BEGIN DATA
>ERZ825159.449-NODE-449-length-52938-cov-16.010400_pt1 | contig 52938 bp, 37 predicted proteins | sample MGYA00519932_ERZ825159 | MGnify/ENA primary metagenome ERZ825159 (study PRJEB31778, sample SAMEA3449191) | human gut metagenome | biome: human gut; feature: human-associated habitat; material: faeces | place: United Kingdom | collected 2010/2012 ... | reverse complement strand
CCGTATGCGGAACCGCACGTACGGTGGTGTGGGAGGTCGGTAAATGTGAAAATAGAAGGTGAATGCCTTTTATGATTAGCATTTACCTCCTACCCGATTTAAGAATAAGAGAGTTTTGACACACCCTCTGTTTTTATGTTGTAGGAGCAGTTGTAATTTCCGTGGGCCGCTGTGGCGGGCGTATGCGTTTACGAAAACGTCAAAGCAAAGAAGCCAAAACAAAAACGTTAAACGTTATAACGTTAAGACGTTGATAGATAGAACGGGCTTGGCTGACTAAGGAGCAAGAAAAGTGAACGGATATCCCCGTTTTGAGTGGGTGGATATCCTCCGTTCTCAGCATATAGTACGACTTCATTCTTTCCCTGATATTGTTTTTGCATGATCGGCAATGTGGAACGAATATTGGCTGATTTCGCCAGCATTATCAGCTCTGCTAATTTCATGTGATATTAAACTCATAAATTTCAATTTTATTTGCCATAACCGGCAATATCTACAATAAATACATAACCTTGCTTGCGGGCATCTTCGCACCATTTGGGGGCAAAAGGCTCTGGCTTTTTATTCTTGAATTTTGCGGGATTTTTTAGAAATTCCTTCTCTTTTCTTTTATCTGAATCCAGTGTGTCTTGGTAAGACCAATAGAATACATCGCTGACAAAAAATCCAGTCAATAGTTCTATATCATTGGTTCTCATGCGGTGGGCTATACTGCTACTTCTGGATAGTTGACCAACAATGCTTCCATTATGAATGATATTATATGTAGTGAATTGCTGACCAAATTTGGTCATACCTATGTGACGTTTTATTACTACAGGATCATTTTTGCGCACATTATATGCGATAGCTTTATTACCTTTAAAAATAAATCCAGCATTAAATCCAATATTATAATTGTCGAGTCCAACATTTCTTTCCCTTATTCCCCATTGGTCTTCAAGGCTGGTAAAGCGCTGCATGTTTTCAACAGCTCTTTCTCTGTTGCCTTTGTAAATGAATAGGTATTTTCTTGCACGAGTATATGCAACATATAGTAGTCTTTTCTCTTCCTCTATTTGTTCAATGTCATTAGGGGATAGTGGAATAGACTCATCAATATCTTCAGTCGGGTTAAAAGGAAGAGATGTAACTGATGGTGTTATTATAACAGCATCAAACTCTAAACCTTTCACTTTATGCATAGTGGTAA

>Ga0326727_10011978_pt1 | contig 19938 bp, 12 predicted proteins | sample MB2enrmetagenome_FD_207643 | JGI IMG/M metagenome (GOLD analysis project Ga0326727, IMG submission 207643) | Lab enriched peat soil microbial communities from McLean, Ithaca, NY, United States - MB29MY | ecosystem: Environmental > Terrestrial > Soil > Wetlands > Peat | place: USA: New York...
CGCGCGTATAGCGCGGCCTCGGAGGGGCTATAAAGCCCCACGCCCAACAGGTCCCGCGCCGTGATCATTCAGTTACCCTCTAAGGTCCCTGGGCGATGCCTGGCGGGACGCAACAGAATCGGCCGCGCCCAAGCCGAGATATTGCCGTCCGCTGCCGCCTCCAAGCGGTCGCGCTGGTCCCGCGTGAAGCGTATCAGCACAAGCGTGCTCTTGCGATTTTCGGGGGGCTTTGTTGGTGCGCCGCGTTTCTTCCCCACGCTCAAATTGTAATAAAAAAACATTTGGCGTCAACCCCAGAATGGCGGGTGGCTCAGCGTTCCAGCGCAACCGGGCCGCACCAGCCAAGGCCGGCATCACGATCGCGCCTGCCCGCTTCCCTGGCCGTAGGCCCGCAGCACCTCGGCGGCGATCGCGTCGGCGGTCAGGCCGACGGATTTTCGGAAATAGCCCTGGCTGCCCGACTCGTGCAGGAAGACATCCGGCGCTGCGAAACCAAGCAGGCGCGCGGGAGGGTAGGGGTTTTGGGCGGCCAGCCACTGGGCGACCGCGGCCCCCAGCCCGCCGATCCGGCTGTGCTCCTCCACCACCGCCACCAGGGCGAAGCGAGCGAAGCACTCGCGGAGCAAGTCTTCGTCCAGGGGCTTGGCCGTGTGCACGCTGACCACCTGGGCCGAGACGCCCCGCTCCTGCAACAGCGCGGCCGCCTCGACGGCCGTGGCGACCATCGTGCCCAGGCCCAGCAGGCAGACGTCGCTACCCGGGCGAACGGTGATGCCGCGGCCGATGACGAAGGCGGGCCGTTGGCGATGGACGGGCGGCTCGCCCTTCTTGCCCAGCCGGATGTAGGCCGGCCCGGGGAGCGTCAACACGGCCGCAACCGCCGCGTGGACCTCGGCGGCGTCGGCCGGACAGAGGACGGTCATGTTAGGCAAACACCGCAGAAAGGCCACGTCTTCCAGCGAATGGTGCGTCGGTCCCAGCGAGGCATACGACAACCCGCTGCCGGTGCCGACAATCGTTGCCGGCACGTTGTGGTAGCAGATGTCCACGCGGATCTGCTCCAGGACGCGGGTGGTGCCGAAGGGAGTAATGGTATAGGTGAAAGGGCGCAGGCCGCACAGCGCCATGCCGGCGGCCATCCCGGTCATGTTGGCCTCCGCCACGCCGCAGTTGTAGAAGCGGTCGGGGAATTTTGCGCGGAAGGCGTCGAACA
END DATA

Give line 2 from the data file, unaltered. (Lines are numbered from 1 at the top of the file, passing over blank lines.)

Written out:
CCGTATGCGGAACCGCACGTACGGTGGTGTGGGAGGTCGGTAAATGTGAAAATAGAAGGTGAATGCCTTTTATGATTAGCATTTACCTCCTACCCGATTTAAGAATAAGAGAGTTTTGACACACCCTCTGTTTTTATGTTGTAGGAGCAGTTGTAATTTCCGTGGGCCGCTGTGGCGGGCGTATGCGTTTACGAAAACGTCAAAGCAAAGAAGCCAAAACAAAAACGTTAAACGTTATAACGTTAAGACGTTGATAGATAGAACGGGCTTGGCTGACTAAGGAGCAAGAAAAGTGAACGGATATCCCCGTTTTGAGTGGGTGGATATCCTCCGTTCTCAGCATATAGTACGACTTCATTCTTTCCCTGATATTGTTTTTGCATGATCGGCAATGTGGAACGAATATTGGCTGATTTCGCCAGCATTATCAGCTCTGCTAATTTCATGTGATATTAAACTCATAAATTTCAATTTTATTTGCCATAACCGGCAATATCTACAATAAATACATAACCTTGCTTGCGGGCATCTTCGCACCATTTGGGGGCAAAAGGCTCTGGCTTTTTATTCTTGAATTTTGCGGGATTTTTTAGAAATTCCTTCTCTTTTCTTTTATCTGAATCCAGTGTGTCTTGGTAAGACCAATAGAATACATCGCTGACAAAAAATCCAGTCAATAGTTCTATATCATTGGTTCTCATGCGGTGGGCTATACTGCTACTTCTGGATAGTTGACCAACAATGCTTCCATTATGAATGATATTATATGTAGTGAATTGCTGACCAAATTTGGTCATACCTATGTGACGTTTTATTACTACAGGATCATTTTTGCGCACATTATATGCGATAGCTTTATTACCTTTAAAAATAAATCCAGCATTAAATCCAATATTATAATTGTCGAGTCCAACATTTCTTTCCCTTATTCCCCATTGGTCTTCAAGGCTGGTAAAGCGCTGCATGTTTTCAACAGCTCTTTCTCTGTTGCCTTTGTAAATGAATAGGTATTTTCTTGCACGAGTATATGCAACATATAGTAGTCTTTTCTCTTCCTCTATTTGTTCAATGTCATTAGGGGATAGTGGAATAGACTCATCAATATCTTCAGTCGGGTTAAAAGGAAGAGATGTAACTGATGGTGTTATTATAACAGCATCAAACTCTAAACCTTTCACTTTATGCATAGTGGTAA